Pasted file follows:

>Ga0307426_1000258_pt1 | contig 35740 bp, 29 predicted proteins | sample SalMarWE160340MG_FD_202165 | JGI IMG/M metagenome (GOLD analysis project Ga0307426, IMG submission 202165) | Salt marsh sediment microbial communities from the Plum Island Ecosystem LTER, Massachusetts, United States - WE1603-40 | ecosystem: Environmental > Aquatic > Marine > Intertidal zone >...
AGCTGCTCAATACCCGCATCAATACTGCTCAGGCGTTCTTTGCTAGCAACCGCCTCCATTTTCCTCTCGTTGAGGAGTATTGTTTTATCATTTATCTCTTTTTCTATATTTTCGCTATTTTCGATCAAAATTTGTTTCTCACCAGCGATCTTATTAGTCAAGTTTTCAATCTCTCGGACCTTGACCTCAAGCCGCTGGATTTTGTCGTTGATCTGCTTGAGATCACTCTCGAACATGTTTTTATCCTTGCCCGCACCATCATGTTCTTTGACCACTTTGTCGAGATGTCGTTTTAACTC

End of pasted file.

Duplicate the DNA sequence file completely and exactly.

>Ga0307426_1000258_pt1 | contig 35740 bp, 29 predicted proteins | sample SalMarWE160340MG_FD_202165 | JGI IMG/M metagenome (GOLD analysis project Ga0307426, IMG submission 202165) | Salt marsh sediment microbial communities from the Plum Island Ecosystem LTER, Massachusetts, United States - WE1603-40 | ecosystem: Environmental > Aquatic > Marine > Intertidal zone >...
AGCTGCTCAATACCCGCATCAATACTGCTCAGGCGTTCTTTGCTAGCAACCGCCTCCATTTTCCTCTCGTTGAGGAGTATTGTTTTATCATTTATCTCTTTTTCTATATTTTCGCTATTTTCGATCAAAATTTGTTTCTCACCAGCGATCTTATTAGTCAAGTTTTCAATCTCTCGGACCTTGACCTCAAGCCGCTGGATTTTGTCGTTGATCTGCTTGAGATCACTCTCGAACATGTTTTTATCCTTGCCCGCACCATCATGTTCTTTGACCACTTTGTCGAGATGTCGTTTTAACTC